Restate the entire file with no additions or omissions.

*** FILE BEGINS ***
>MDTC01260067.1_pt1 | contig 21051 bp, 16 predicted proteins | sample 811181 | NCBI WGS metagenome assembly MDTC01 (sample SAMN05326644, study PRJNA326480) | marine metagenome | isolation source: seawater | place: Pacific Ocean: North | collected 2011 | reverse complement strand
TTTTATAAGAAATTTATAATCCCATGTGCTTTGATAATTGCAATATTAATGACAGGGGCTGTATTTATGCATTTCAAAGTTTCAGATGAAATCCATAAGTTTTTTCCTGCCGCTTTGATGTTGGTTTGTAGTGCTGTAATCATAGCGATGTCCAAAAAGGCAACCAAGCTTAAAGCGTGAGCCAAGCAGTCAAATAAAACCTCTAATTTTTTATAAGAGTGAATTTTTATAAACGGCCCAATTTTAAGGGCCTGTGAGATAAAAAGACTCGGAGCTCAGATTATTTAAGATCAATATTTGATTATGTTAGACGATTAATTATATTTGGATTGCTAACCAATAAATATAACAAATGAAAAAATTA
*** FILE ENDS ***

>MDTC01260067.1_pt1 | contig 21051 bp, 16 predicted proteins | sample 811181 | NCBI WGS metagenome assembly MDTC01 (sample SAMN05326644, study PRJNA326480) | marine metagenome | isolation source: seawater | place: Pacific Ocean: North | collected 2011 | reverse complement strand
TTTTATAAGAAATTTATAATCCCATGTGCTTTGATAATTGCAATATTAATGACAGGGGCTGTATTTATGCATTTCAAAGTTTCAGATGAAATCCATAAGTTTTTTCCTGCCGCTTTGATGTTGGTTTGTAGTGCTGTAATCATAGCGATGTCCAAAAAGGCAACCAAGCTTAAAGCGTGAGCCAAGCAGTCAAATAAAACCTCTAATTTTTTATAAGAGTGAATTTTTATAAACGGCCCAATTTTAAGGGCCTGTGAGATAAAAAGACTCGGAGCTCAGATTATTTAAGATCAATATTTGATTATGTTAGACGATTAATTATATTTGGATTGCTAACCAATAAATATAACAAATGAAAAAATTA